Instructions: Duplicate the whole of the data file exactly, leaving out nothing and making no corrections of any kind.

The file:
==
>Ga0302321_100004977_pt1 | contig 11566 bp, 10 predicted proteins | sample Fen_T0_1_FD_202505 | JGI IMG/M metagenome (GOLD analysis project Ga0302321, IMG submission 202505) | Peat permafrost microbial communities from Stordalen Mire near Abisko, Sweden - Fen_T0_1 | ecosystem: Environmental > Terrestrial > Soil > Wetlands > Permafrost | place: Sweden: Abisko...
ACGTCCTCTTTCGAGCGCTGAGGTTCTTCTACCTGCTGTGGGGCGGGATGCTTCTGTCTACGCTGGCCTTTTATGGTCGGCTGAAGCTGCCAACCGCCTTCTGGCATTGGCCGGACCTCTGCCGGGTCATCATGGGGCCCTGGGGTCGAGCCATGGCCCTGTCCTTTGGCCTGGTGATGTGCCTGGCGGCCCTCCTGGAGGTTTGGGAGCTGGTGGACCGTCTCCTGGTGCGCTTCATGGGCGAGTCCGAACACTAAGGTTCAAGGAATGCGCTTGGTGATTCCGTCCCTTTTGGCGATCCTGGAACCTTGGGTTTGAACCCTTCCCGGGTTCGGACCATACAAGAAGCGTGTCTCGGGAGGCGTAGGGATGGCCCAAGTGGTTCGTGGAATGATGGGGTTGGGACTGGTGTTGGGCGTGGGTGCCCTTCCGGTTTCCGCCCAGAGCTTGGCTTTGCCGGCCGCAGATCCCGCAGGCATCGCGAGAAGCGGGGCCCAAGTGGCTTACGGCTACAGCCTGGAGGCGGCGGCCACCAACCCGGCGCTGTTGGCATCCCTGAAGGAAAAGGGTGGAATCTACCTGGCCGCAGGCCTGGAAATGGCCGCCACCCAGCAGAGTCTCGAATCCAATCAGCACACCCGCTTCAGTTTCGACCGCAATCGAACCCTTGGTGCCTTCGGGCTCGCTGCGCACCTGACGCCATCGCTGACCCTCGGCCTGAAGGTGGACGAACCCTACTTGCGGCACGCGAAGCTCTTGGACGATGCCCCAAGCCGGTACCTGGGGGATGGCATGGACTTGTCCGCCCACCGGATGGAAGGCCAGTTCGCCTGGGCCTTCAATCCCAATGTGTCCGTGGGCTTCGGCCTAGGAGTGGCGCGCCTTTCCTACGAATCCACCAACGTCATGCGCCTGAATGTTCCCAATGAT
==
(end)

>Ga0302321_100004977_pt1 | contig 11566 bp, 10 predicted proteins | sample Fen_T0_1_FD_202505 | JGI IMG/M metagenome (GOLD analysis project Ga0302321, IMG submission 202505) | Peat permafrost microbial communities from Stordalen Mire near Abisko, Sweden - Fen_T0_1 | ecosystem: Environmental > Terrestrial > Soil > Wetlands > Permafrost | place: Sweden: Abisko...
ACGTCCTCTTTCGAGCGCTGAGGTTCTTCTACCTGCTGTGGGGCGGGATGCTTCTGTCTACGCTGGCCTTTTATGGTCGGCTGAAGCTGCCAACCGCCTTCTGGCATTGGCCGGACCTCTGCCGGGTCATCATGGGGCCCTGGGGTCGAGCCATGGCCCTGTCCTTTGGCCTGGTGATGTGCCTGGCGGCCCTCCTGGAGGTTTGGGAGCTGGTGGACCGTCTCCTGGTGCGCTTCATGGGCGAGTCCGAACACTAAGGTTCAAGGAATGCGCTTGGTGATTCCGTCCCTTTTGGCGATCCTGGAACCTTGGGTTTGAACCCTTCCCGGGTTCGGACCATACAAGAAGCGTGTCTCGGGAGGCGTAGGGATGGCCCAAGTGGTTCGTGGAATGATGGGGTTGGGACTGGTGTTGGGCGTGGGTGCCCTTCCGGTTTCCGCCCAGAGCTTGGCTTTGCCGGCCGCAGATCCCGCAGGCATCGCGAGAAGCGGGGCCCAAGTGGCTTACGGCTACAGCCTGGAGGCGGCGGCCACCAACCCGGCGCTGTTGGCATCCCTGAAGGAAAAGGGTGGAATCTACCTGGCCGCAGGCCTGGAAATGGCCGCCACCCAGCAGAGTCTCGAATCCAATCAGCACACCCGCTTCAGTTTCGACCGCAATCGAACCCTTGGTGCCTTCGGGCTCGCTGCGCACCTGACGCCATCGCTGACCCTCGGCCTGAAGGTGGACGAACCCTACTTGCGGCACGCGAAGCTCTTGGACGATGCCCCAAGCCGGTACCTGGGGGATGGCATGGACTTGTCCGCCCACCGGATGGAAGGCCAGTTCGCCTGGGCCTTCAATCCCAATGTGTCCGTGGGCTTCGGCCTAGGAGTGGCGCGCCTTTCCTACGAATCCACCAACGTCATGCGCCTGAATGTTCCCAATGAT